A new book by a Berlin historian claims Nazi Germany built and tested nuclear weapons before the end of World War II. The claims, if true, would mean a rewriting of history, but many have doubts about the theory.
Karlsch makes some sensational claims, but does he have the proof?
It is well known that the Nazis were investigating the development of atomic weapons in the final months of the war. They were desperately seeking a "miracle weapon" that could turn the devastating tide of destruction that was descending upon Germany as allied forces closed in from both the east and west.
But most historians have said the Third Reich, which was badly overstretched regarding material resources as the war wound down, was far from taking on the United States in a nuclear confrontation.
Not so, according to Berlin-based historian Rainer Karlsch, who says in his 400-page book entitled "Hitler's Bomb" that there was likely a functioning nuclear reactor near the German capital and that the regime's scientists actually tested nuclear devices in the state of Thuringia and on the Baltic Sea island of Rügen.
Brink of nuclear catastrophe?
It sounds like a nightmare scenario, which, if true, could have meant the world stood on the threshold of nuclear catastrophe in 1945, since in the dying days of the war,
"German scientists succeeded in releasing nuclear energy in the fall of 1944, three-quarters of a year before the Americans," said Karlsch at a press conference on Monday at the book's official release.
The historian trawled through little known Russian archival material to back up much of his theory, as well as radiation measurements, soil analyses and the testimony of first and second-hand witnesses.
Karlsch says in the book that the German weapons, while never used during the war, did have deadly effects. A test in Thuringia, according to him, killed some 500 people, mostly prisoners of war.
Despite the sensational title of the book, which has been the topic of much debate in the press for several weeks, Karlsch told Monday's press conference that the Nazi weapons could better be described as atomic "grenades," but that their significance should not be played down.
Toward the end of the war, the Germans were desperately looking for a "miracle weapon" that could bring them victory. Karlsch says they almost found it.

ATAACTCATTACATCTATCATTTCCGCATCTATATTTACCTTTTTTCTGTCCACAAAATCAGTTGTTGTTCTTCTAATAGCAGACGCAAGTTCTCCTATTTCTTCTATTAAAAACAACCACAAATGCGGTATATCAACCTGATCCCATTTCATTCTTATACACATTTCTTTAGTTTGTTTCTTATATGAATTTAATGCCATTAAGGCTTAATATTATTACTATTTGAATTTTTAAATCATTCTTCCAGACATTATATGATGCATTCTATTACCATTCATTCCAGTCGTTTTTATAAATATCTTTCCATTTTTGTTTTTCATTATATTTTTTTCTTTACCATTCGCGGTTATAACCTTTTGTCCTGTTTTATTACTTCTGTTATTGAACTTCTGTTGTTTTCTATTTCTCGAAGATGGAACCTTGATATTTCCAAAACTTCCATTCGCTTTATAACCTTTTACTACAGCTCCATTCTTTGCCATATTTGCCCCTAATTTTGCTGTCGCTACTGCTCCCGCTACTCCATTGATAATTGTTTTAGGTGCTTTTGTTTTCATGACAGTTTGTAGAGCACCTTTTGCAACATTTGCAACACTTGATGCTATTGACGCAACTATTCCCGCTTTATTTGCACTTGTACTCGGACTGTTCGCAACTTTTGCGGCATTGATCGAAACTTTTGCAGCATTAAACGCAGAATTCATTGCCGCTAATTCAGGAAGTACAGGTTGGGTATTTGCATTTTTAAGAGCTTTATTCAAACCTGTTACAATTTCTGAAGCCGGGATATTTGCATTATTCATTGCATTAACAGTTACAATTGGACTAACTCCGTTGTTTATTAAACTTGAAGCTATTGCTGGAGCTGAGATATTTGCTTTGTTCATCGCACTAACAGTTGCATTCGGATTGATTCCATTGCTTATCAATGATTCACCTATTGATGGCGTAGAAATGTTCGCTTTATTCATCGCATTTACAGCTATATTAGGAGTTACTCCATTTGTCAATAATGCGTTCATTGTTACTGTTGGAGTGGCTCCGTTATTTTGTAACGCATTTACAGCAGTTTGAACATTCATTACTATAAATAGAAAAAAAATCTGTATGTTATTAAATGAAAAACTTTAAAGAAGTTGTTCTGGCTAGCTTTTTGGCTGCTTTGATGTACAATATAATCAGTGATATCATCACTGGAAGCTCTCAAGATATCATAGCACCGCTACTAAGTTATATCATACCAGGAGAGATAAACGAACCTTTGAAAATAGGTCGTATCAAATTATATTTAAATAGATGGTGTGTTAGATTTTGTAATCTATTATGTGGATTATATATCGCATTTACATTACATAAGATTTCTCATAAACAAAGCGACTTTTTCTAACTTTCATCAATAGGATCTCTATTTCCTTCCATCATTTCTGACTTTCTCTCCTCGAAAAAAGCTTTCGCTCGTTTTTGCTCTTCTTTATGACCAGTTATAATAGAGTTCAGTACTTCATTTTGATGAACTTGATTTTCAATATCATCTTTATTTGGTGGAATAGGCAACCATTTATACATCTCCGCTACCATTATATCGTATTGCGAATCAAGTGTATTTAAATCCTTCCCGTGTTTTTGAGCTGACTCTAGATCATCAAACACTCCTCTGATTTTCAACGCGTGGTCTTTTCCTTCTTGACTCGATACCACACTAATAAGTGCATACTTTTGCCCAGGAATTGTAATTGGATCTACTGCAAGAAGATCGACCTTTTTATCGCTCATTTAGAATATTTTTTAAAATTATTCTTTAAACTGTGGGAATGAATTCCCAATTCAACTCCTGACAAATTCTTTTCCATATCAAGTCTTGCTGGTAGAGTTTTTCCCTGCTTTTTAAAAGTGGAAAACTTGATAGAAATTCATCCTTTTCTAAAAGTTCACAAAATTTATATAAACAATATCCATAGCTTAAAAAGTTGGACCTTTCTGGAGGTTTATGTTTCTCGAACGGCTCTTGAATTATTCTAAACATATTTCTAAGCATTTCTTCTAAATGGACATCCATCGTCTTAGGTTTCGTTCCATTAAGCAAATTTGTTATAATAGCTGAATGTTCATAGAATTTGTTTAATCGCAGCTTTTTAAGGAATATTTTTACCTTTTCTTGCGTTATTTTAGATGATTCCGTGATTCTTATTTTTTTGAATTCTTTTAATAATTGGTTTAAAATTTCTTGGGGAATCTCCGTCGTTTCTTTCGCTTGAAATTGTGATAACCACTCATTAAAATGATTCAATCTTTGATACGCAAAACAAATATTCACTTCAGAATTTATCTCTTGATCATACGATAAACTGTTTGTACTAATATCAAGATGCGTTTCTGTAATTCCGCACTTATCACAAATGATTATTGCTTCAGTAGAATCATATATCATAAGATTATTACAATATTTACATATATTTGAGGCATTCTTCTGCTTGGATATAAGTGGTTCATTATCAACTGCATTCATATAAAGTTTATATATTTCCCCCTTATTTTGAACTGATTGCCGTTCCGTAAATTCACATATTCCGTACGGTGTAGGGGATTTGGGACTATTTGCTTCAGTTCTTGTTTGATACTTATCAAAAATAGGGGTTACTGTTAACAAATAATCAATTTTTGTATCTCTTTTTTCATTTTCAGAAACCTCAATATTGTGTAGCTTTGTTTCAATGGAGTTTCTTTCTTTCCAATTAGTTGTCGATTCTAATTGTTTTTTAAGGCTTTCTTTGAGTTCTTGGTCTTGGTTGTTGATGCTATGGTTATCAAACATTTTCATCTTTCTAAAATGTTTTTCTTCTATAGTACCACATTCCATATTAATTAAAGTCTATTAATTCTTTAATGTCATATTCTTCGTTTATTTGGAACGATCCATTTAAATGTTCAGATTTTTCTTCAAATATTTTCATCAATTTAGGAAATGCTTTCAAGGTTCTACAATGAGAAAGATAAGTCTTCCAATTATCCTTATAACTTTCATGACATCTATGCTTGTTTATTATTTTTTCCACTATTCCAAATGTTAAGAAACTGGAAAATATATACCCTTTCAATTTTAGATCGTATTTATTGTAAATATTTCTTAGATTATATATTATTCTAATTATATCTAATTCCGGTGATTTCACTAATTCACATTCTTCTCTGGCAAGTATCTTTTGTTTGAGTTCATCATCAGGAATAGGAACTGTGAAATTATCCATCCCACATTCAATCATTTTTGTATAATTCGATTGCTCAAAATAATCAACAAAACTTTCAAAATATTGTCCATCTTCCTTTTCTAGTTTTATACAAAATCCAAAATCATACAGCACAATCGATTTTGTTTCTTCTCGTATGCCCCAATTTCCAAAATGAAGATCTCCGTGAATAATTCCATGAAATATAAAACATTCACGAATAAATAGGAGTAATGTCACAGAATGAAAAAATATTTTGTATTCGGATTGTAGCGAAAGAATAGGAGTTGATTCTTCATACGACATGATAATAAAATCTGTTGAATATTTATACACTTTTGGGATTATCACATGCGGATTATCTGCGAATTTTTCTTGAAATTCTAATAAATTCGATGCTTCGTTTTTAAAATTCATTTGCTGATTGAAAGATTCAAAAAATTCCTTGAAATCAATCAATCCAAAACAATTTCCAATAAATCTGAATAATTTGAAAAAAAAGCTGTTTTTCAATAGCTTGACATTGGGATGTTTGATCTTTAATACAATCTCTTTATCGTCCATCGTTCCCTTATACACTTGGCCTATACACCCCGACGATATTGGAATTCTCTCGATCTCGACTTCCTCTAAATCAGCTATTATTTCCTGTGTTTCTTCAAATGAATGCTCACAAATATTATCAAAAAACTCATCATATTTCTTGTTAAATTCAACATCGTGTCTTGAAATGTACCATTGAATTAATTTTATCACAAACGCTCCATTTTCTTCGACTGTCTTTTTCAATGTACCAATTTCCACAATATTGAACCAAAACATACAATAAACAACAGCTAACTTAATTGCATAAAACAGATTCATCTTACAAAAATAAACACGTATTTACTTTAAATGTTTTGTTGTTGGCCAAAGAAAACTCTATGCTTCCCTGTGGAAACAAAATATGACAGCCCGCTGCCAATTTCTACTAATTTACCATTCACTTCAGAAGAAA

He does admit, however, that he has little proof for his theories, but rather that his research has pointed to a strong chain of indications.
That lack of hard-and-fast proof has led to much skepticism about the book, in the press as well as among the scientific community. While the book has attracted the attention of scholars, some of whom have praised Karlsch for his doggedness in combing through dusty Russian archives and turning up previously unknown material, most are not ready to follow his down his theoretical path.
"In Germany, uranium fission was discovered in 1938 or '39," said Dieter Hoffmann, a researcher at Berlin's Max Planck Institute for Scientific History. "However, that here in the 1940s a nuclear bomb was set off still seems to me implausible."
Gerd Fussmann, a physicist at Berlin's Humboldt University, is also not completely convinced. "We only have the testimony of lay people and speculation based on historical documents," he said.
"Because of that, there is still going to be a good deal of doubt, whether we're really talking about nuclear weapons here."
The press has been even harder on Karlsch. The newsmagazine Der Spiegel claimed the author cannot back up his spectacular claims. The Süddeutsche Zeitung called Karlsch's discoveries new but, as of yet, unproven. The Frankfurter Allgemeine Zeitung wrote that the book's title was misleading.
Hoffmann of the Max Planck Institute agreed with that assessment, saying he though the publisher's choice of title, "Hitler's Bomb," was an unfortunate one."Hitler's bomb or a real fusion bomb (created by the Nazis) most likely didn't exist," he said.
The Dutch government has announced plans to sell the state-owned bank, seven years after it was nationalized during the global financial crisis. The move sets the stage for one of the largest bank flotations in years.
The Netherlands has taken a major step towards introducing a partial ban on wearing face-covering garments in some public places. The move is seen as targeting the full-face Islamic veils worn by some Muslim women.
Days after Japanese car parts maker Takata doubled the number of vehicles being recalled due to the company's defective airbags, auto giants Mazda and Mitsubishi added more vehicles to the recall.